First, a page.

Graded on a Curve:
New in Stores for
July 2020, Part Four

Part four of the TVD Record Store Club’s look at the new and reissued releases presently in stores for July, 2020. Part one is here, part two is here, and part three is here.

NEW RELEASE PICKS: Thumbscrew, The Anthony Braxton Project (Cuneiform) A CD to celebrate jazz master Braxton’s 75th birthday, and a very sensible idea, as the three sharp and brilliant points on Thumbscrew’s triangle have all been impacted to varying extents by the greatness of the saxophonist-composer-educator. I’d say this is especially true of guitarist Mary Halvorson, who made a considerable splash in my consciousness pool through her playing on the 9CD+DVD live collection 9 Compositions (Iridium) 2006 on the Firehouse 12 label. Bassist Michael Formanek and drummer-percussionist Tomas Fujiwara have both played with Braxton too (Fujiwara on record), so the trio’s invitation to select previously unrecorded (or hardly ever recorded) pieces from the archives of the Tri-Centric Foundation (the non-profit organization dedicated to the work and legacy of Braxton) was as wise as it is successful.

I’ll add that Thumbscrew, who are releasing their fifth CD with this set, have been one of my favorite groups in what’s often called the Creative Music scene for quite a while. For their self-titled 2014 debut and 2016 follow-up Convallaria, the trio offered their own individual compositions, but for Theirs and Ours they tackled ten pieces by others on the first disc and nine of their own on the second (both were released on the same day in 2018). This background situates that The Anthony Braxton Project isn’t entirely new territory for the group (it’s the third straight album recorded at a residency at City of Asylum in Pittsburgh), though there are some fresh developments, such as the introduction of Fujiwara’s vibraphone. But mostly, this sounds like Thumbscrew putting their personal stamp on work from one of the last century’s greatest musicians. The interaction is as energetic, vivid and supple as ever, Halvorson’s guitar remains thrillingly distinctive, and this is easily one of the year’s best. A+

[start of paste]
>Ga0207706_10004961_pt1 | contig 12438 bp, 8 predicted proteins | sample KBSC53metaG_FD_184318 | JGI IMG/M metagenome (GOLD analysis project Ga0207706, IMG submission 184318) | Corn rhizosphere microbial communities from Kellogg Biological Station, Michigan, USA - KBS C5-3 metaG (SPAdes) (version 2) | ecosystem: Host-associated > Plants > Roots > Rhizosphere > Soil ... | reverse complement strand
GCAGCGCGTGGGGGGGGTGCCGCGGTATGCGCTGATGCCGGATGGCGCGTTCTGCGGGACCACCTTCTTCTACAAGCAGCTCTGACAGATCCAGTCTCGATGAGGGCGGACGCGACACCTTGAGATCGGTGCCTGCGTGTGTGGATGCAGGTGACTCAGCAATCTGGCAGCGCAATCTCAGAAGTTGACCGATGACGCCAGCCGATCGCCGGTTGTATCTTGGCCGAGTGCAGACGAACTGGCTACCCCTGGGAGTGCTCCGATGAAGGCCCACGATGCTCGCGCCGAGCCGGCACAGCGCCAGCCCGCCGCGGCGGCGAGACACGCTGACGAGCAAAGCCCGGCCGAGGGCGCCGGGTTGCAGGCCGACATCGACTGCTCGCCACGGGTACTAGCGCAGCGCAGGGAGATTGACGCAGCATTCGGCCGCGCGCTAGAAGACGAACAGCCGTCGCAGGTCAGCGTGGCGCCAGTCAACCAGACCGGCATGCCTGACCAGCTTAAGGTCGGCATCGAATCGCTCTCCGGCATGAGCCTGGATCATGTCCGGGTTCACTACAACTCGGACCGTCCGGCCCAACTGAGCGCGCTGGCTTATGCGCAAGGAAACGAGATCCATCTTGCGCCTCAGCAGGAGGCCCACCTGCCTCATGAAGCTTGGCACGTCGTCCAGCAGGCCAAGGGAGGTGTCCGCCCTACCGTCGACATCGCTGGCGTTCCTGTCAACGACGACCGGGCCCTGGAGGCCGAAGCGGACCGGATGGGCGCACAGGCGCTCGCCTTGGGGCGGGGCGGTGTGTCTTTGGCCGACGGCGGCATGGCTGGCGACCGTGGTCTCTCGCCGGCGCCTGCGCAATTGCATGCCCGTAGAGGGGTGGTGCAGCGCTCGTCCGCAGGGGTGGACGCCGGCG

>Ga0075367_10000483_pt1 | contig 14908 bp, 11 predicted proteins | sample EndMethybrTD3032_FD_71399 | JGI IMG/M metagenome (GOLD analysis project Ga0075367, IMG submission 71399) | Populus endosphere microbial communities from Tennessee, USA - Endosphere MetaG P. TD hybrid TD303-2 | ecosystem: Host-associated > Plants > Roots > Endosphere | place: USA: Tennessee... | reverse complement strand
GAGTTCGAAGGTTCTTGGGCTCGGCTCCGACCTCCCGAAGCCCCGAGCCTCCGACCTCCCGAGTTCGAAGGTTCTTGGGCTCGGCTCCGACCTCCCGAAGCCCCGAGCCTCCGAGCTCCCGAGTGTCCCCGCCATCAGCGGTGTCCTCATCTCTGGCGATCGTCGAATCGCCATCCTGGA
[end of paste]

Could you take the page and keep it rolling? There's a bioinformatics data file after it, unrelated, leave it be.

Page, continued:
Lingo Seini et son groupe, Musique Hauka (Sahel Sounds) Another grand slam for Sahel Sounds, this time documenting Hauka ritual music captured in Niamey, the capital city in the West African country of Niger in 2017. Until now, the Hauka, described in a fascinating Sahel Sounds blog post as “the Songhoy spirits of the pre-Islamic pantheon and possession ceremonies,” have been better known to hardcore cinephiles familiar with the work of French ethnographic filmmaker Jean Rouch, specifically his short movie of 1955 Les maîtres fous (The Mad Masters). I caught this film in January of 2019 through the streaming service MUBI and found it striking, if surely a difficult watch due to an instance of ritual animal sacrifice. Jumping forward well over half a century, this is one of the first full-length recordings of the Hauka’s ritual music, longer and even more powerful than the film, rhythmically unrelenting and featuring a monochord lute. A must for lovers of ceremonial sounds, only 500 were pressed. Get it. A

Even As We Speak, Adelphi (Shelflife) Back in 2018, the estimable Flagstaff, AZ label Emotional Response reissued this Sydney band’s 1993 set Feral Pop Frenzy, which was originally released by the beloved Sarah Records. It was a righteous gesture, deserving of a reissue pick in this column, and Adelphi is strong enough to land in this week’s spotlight for new releases. Part of the reason is that the five-piece, fronted as ever by Matthew Love and Mary Wyer, knocked-off any rustiness prior to recording their 2017 10-inch “The Black Forest.” This 10-song LP finds them as boldly sophisto as ever they were before, with the crucial distinction that the upsurges of raw guitar allow one to connect the dots back to the foundation of punk (filtered through indie pop, of course). However, the synthpop flourishes are just as appealing, largely because they are gestures rather than full-blown style moves. Also, there’s a grown-up quality to the whole that’s appropriate for the reunion scenario. A-